During the golf season, Niakwa bees pollinate plants throughout the golf course and deliver vintage honey in the fall. But how do Niakwa bees survive winter in Manitoba?
Honey bees do not hibernate, like bears, or brumate, like reptiles. Honey bees remain busy and awake throughout the winter living a slower-paced life, spending much of their time flapping their wings to create heat, clustered close together
~ like many over-winter golfers!
To protect the bees from our challenging winters their hives have mouse guards installed on the entrances and the hive body is wrapped in insulation.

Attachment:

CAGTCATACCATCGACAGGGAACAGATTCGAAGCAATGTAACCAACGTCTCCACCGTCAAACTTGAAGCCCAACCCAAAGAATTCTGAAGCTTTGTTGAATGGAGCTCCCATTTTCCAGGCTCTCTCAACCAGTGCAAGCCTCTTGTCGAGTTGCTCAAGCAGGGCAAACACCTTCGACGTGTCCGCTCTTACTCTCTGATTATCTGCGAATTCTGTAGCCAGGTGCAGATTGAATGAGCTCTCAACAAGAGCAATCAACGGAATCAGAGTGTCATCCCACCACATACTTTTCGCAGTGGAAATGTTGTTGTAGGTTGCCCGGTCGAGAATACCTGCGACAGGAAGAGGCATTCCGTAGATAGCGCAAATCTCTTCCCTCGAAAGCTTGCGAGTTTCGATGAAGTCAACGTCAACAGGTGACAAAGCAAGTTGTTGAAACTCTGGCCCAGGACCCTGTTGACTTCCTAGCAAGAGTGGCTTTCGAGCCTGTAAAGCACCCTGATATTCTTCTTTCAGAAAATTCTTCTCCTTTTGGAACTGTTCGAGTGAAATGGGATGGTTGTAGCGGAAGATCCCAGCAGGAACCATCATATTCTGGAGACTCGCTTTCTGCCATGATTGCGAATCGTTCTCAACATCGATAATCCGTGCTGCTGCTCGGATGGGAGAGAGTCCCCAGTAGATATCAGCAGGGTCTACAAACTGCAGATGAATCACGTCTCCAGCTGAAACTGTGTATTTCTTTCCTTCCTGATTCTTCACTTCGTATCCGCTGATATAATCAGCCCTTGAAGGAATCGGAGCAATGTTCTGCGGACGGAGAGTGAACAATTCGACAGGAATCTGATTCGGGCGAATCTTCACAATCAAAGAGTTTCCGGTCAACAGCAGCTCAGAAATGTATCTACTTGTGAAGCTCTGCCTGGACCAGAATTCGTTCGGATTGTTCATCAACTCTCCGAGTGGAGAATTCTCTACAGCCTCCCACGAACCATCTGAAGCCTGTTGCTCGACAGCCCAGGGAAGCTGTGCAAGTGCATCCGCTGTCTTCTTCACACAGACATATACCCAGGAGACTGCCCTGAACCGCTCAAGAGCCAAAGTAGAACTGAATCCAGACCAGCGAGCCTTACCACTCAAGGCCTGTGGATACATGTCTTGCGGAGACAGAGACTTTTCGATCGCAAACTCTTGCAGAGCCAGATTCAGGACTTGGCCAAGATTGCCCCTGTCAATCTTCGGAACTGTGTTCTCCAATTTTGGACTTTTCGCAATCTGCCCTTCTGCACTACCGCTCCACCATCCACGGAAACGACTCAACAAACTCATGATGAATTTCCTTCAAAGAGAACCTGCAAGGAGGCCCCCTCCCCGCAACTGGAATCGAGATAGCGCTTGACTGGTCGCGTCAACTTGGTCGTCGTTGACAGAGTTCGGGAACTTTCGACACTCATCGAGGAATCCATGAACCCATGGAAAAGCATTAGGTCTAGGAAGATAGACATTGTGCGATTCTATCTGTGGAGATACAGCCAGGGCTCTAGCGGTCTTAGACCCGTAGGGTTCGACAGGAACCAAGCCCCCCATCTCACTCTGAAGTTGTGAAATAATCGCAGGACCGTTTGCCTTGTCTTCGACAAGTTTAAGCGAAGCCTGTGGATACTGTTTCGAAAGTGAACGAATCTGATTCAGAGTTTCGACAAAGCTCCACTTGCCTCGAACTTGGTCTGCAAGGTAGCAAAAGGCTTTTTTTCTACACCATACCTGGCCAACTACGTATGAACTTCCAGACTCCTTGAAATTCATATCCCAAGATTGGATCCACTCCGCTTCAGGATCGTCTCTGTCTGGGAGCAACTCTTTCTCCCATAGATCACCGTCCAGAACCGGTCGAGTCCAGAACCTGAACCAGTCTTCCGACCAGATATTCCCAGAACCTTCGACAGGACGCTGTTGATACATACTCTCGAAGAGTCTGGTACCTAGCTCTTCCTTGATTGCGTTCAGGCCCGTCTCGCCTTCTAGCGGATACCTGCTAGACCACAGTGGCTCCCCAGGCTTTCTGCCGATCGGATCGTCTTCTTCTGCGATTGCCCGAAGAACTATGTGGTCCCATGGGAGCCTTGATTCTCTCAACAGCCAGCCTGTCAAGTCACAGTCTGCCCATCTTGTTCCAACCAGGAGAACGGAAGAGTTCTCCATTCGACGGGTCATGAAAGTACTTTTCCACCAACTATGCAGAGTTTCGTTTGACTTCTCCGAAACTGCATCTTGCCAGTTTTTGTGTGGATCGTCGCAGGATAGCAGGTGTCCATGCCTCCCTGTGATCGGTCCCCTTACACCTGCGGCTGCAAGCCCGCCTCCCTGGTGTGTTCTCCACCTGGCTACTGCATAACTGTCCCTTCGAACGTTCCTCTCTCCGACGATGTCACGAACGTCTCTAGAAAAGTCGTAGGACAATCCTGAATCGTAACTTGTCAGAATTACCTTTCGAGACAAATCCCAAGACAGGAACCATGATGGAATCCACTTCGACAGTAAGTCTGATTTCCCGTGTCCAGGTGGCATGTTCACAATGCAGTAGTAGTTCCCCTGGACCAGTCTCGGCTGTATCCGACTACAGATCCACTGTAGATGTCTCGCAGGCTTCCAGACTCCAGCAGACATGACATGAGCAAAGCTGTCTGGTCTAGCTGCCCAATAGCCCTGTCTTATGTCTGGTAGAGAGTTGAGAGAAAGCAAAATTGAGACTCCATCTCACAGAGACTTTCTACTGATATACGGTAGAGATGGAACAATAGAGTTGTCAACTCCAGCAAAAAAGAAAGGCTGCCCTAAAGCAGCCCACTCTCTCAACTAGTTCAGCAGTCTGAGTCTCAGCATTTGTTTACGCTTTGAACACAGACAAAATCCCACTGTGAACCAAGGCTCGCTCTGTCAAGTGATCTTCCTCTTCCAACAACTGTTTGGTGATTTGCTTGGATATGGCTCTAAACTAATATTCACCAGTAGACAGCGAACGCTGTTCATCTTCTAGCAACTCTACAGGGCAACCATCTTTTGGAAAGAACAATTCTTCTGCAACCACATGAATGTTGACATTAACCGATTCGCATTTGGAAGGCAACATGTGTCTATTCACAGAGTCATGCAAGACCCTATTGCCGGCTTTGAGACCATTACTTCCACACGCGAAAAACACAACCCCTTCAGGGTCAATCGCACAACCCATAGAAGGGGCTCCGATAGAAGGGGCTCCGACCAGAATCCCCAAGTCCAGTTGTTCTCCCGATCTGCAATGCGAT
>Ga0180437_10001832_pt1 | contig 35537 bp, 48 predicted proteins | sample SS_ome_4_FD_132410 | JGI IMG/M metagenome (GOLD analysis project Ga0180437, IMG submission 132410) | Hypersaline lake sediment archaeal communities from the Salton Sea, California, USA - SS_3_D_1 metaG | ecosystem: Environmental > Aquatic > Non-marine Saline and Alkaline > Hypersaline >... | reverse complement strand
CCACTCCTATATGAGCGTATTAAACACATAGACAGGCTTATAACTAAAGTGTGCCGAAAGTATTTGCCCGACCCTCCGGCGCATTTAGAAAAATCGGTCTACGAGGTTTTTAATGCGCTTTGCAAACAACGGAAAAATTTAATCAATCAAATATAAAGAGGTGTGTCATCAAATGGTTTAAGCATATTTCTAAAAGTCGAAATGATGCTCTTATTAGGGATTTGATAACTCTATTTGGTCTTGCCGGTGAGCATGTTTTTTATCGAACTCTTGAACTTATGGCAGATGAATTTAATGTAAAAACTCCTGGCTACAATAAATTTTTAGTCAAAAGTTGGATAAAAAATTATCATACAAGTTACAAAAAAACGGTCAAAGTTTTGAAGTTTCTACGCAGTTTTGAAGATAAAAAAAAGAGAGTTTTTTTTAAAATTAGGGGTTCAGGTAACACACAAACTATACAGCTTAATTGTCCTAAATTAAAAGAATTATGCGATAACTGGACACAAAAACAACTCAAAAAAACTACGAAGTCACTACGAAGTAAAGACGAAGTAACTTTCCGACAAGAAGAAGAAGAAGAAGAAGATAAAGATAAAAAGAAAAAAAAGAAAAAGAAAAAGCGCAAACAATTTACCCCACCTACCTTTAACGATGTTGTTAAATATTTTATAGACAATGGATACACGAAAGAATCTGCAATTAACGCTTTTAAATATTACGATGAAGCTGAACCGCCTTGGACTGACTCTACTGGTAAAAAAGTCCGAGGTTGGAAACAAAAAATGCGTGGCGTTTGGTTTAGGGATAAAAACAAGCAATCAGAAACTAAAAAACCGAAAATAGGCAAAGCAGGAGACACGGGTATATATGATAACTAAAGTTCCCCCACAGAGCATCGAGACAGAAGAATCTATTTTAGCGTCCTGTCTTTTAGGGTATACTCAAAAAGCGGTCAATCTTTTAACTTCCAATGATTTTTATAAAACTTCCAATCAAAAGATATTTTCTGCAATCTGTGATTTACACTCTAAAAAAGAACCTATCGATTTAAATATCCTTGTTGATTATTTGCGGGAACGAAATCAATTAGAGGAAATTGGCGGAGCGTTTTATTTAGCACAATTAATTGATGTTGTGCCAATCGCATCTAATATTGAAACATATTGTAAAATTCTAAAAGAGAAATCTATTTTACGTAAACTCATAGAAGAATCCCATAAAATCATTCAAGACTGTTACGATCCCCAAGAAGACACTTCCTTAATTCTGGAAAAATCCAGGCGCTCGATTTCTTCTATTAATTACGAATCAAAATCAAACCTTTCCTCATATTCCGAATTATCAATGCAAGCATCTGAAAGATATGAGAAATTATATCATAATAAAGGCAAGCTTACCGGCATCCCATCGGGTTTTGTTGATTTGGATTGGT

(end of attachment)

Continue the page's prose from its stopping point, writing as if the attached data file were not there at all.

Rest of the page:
Honey bees suffer greatly when too much condensation forms in their hives so paper inner covers are added and airflow is maintained with open entrances and loose layers of insulation.
A large wind barrier has been added made of recycled building materials to prevent drafts. Finally, an insulated tarp is draped over all the hives to prevent snow accumulation near the entrances as well as for insulation.